Cheer Before Fear: Conquering Performance Anxiety

Any cheerleader around the world can agree that being the person that folds on the floor is their biggest fear. The pressure you carry as you walk onto that floor does one of two things, it either makes or breaks you. More often than not it's something that breaks an individual, ultimately causing the team to lose. Instead of trying to understand the situation most coaches and teammates will label that person a choke and will never give them another chance to prove themselves. 

But why is this the case? Why is it that coaches are so quick to help fix the technique in skills that are being done improperly but aren't willing to work with athletes the same way when they struggle mentally? This is because the cheer world views choking as a characteristic of an athlete that will never change, it's just who they are. However, that's not the case at all. You can change someone's mentality taking the floor just as easily as changing someone's round off technique. 

Training athletes mentally is more difficult because you can't see the corrections immediately like you can with physical problems but it requires a lot of trust just like every aspect of cheerleading. In this article we are going to be talking about the causes of this pressure, how to overcome it, letting go of the stress from a previous comp you may have messed up at and much more. 

Understanding Human Behavior 

Nearly half of our daily actions, around 63%, are done on autopilot. You may not notice that you're not consciously controlling your breath until it's brought to your attention. This autopilot mode is an example of the conscious brain allowing the subconscious to take over. Consistent repetition is how great teams mold athletes into consistent performers. The more a skill is practiced, the more it becomes ingrained, requiring less conscious effort to execute allowing the athlete to just go along for the ride. This is known as creating muscle memory.

Now what happens when an individual who has built muscle memory with a skill starts to question it? They mess up because they are over analyzing a technique/feeling that's already been executed thousands of times before. We have all experienced something in life like this where when you were younger you did a certain dance to a song or had some hobby you used to do all the time then took a long break from it. Years later someone brings it up and you try to remember how the dance went but you couldn't figure it out however, as soon as the song comes on it just comes to you. 

Any action in life will create a feeling and done enough that feeling will become engraved in your neural psychology. So if the feeling is created then the action happens naturally. This is why fixing technique is so hard because your body has created a feeling with your action and when you start to change the action it won't even feel like the same skill. You have to do this until the new feeling is engraved more than the old one.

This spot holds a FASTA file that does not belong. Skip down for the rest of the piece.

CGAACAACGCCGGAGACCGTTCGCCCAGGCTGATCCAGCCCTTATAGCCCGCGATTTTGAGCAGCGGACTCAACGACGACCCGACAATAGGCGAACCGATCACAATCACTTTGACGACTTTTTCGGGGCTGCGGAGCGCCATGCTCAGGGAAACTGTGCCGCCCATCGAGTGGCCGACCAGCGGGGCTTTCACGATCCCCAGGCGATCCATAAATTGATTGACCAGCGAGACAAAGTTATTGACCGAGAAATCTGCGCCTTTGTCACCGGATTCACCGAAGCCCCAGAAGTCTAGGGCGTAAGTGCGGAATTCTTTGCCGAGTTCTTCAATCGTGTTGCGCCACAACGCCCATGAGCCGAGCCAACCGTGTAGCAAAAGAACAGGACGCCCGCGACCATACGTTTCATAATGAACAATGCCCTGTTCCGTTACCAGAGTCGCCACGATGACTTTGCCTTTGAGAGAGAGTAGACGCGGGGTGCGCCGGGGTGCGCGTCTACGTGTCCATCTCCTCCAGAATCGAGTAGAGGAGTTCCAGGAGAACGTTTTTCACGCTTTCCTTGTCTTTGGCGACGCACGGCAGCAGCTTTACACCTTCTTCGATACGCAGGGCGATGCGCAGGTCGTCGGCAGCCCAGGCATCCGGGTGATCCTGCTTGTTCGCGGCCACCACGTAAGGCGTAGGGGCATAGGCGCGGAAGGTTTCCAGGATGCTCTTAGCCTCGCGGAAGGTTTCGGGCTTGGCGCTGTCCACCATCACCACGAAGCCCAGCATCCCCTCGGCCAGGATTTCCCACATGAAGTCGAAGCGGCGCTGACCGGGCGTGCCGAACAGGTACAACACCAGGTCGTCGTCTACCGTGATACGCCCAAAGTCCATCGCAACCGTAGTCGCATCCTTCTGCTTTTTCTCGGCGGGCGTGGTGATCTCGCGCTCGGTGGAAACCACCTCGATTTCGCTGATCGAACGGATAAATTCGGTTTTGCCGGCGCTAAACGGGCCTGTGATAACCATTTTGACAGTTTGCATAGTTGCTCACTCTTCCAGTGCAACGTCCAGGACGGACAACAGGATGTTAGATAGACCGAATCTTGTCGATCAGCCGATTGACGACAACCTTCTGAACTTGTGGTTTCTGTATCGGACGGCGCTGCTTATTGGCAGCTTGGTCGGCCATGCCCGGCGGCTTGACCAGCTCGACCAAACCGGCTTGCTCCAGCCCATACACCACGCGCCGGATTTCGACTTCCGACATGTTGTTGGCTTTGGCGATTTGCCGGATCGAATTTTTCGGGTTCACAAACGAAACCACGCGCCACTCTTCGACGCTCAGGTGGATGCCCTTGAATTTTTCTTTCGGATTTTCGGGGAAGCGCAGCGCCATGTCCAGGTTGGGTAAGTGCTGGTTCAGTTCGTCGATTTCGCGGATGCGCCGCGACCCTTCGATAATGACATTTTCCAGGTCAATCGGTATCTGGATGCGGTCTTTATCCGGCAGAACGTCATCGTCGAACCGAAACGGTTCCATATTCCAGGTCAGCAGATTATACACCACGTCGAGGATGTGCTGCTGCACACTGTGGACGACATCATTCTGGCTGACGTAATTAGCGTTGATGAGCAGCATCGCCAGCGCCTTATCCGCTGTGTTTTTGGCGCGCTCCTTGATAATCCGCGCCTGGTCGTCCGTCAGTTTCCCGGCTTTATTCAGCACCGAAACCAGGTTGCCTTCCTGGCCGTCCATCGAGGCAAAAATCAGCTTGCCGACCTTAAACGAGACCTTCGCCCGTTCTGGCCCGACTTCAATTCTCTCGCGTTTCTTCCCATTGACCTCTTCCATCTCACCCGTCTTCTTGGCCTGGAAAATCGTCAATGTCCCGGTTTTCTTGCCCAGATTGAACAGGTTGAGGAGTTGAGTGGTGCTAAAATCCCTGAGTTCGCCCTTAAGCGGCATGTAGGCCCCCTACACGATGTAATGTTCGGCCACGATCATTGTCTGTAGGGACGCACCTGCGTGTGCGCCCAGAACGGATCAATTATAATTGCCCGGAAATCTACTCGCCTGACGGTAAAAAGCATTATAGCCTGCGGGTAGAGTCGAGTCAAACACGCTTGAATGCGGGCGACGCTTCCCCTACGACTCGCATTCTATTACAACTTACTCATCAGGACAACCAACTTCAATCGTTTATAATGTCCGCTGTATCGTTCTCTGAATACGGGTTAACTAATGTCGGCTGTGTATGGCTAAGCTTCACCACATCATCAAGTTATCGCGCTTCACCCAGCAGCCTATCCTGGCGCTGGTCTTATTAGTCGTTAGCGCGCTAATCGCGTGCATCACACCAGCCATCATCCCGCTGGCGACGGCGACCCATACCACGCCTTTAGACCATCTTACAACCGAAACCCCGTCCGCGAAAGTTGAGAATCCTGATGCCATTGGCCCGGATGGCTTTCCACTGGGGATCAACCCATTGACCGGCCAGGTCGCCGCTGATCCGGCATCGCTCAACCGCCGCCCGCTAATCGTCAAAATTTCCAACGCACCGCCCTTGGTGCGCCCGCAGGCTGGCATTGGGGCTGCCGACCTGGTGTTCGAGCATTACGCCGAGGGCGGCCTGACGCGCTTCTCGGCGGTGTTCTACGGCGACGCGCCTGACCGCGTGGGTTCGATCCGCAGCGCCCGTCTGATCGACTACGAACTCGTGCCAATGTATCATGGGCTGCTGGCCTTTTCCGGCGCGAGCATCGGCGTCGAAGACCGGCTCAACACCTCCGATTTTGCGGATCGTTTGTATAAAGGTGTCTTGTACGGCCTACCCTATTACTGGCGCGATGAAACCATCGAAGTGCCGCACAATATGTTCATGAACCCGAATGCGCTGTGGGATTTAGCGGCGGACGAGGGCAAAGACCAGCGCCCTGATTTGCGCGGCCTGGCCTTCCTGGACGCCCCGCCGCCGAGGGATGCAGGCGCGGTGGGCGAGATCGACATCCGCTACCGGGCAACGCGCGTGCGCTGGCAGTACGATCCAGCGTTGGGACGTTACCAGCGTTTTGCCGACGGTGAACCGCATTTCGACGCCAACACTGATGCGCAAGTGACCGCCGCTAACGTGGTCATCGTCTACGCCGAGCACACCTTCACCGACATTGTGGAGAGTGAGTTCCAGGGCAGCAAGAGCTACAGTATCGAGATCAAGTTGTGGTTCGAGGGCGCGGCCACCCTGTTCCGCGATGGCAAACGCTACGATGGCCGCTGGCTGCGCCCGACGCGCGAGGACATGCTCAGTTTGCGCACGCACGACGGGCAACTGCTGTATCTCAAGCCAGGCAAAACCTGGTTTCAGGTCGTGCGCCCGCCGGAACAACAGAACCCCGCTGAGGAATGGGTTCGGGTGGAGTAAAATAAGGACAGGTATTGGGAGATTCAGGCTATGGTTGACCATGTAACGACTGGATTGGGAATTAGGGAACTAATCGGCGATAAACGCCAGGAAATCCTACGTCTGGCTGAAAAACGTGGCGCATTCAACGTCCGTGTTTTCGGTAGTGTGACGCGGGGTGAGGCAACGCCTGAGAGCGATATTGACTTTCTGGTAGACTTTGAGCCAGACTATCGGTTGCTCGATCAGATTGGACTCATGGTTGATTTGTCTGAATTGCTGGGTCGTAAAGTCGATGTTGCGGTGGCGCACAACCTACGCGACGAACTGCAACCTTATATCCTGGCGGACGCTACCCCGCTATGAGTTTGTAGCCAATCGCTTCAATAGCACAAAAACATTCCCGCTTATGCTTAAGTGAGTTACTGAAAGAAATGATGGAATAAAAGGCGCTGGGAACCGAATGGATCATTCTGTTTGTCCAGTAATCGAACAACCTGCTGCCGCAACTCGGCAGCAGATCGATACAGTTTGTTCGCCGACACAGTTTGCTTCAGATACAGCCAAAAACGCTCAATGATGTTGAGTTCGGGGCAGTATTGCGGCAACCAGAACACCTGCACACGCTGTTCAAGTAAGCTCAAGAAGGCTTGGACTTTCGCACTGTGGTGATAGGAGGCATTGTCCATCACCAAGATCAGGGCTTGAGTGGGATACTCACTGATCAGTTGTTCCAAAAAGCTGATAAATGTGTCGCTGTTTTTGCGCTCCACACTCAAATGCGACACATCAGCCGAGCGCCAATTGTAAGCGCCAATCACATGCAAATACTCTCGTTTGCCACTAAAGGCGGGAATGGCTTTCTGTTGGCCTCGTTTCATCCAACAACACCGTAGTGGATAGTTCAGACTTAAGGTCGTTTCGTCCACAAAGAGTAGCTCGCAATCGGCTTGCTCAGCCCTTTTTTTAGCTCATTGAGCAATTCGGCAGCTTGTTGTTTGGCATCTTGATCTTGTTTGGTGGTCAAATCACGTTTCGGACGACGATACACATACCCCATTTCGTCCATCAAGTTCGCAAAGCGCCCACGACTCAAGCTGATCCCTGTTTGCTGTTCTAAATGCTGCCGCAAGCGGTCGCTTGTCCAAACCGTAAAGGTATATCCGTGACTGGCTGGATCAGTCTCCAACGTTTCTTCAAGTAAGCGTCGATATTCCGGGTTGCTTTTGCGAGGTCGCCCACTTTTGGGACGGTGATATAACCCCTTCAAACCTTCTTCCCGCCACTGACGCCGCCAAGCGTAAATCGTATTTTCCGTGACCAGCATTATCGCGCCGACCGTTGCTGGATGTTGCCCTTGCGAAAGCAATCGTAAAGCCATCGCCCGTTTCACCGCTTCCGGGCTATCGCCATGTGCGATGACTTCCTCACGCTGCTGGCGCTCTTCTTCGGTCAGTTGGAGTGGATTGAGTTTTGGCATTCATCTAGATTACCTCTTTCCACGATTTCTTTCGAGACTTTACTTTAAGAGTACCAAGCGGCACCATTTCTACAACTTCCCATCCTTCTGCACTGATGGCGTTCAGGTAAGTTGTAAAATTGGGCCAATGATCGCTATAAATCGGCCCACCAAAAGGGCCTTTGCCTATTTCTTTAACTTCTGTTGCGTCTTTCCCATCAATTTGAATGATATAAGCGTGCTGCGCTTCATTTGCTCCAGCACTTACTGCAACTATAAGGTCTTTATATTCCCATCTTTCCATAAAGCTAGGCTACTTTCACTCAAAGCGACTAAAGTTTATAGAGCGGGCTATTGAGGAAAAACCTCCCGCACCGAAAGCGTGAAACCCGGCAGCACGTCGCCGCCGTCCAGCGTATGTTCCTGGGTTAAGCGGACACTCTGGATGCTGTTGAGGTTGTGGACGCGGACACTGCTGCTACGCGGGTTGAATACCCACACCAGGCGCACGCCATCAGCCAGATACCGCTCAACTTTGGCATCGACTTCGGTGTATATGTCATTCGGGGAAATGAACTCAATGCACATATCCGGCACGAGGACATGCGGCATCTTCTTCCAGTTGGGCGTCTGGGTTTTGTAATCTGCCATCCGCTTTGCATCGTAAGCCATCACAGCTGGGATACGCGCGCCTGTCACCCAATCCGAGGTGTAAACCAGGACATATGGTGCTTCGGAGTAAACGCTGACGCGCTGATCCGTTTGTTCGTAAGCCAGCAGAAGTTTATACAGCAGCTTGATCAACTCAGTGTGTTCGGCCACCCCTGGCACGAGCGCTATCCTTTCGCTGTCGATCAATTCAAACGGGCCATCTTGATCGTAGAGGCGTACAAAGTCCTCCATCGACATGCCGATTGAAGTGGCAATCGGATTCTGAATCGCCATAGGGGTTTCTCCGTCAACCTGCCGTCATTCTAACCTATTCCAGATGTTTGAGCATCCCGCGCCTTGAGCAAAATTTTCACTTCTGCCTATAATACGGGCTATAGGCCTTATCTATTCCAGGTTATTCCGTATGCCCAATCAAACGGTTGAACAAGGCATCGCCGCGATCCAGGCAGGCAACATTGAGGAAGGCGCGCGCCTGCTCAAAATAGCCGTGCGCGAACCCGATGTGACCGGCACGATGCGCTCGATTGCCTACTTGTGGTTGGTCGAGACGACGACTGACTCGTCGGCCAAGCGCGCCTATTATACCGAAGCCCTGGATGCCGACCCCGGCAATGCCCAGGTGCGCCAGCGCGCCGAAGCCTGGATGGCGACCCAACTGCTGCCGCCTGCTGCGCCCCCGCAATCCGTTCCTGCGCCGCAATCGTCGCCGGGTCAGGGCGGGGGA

Understanding Why Athletes Mess Up in High Pressure Situations

Most of the day to day life isn't going to evoke so much stress that we question ourselves and/or a feeling we have learned to trust. However, a performance where you only get one chance to show whether or not that year was worth it can and commonly does. Instead of allowing the body to take over and execute most athletes will try to take the wheel and that's where mistakes happen. 

There has been much research on elite level athletes to understand what makes them so good under pressure consistently. The surprising thing is that every individual was the same, they had low activation in the brain during high pressure moments. The best of the best allow their bodies to create that feeling they know and trust. Instead of taking the wheel they trust their technique and muscle memory.

Causes of Performance Anxiety

There are so many reasons why an athlete would feel mental pressure going into a competition and honestly if you say you don't get that you are lying to yourself. You sacrificed time, relationships, events, money just for one moment and that's not even for a guarantee to win, that's just for a chance to show what you got.  

Above is pressure we all feel but there are other factors that can be forced on an individual that could add to it and make the situation worse. Personal events like someone close to you passing away, a break up, any accident that has you in a bad head place can affect you. These moments we can’t control; they happen unexpectedly and make us feel helpless but there are some factors we can control that could cause performance anxiety. 

Lack of sleep, excess caffeine intake, medication, lack of proper nutrition, and overwork can seriously mess with an athlete while performing. Loss of sleep is going to cause many problems some of which would be slower reaction time, brain fog, decrease in endurance and strength. Certain medication increases an athletes alertness which is good for low pressure situations but that with the combination of a big competition can give the athlete anxiety and cause overthinking. Too much caffeine and honestly any caffeine at all can do this as well.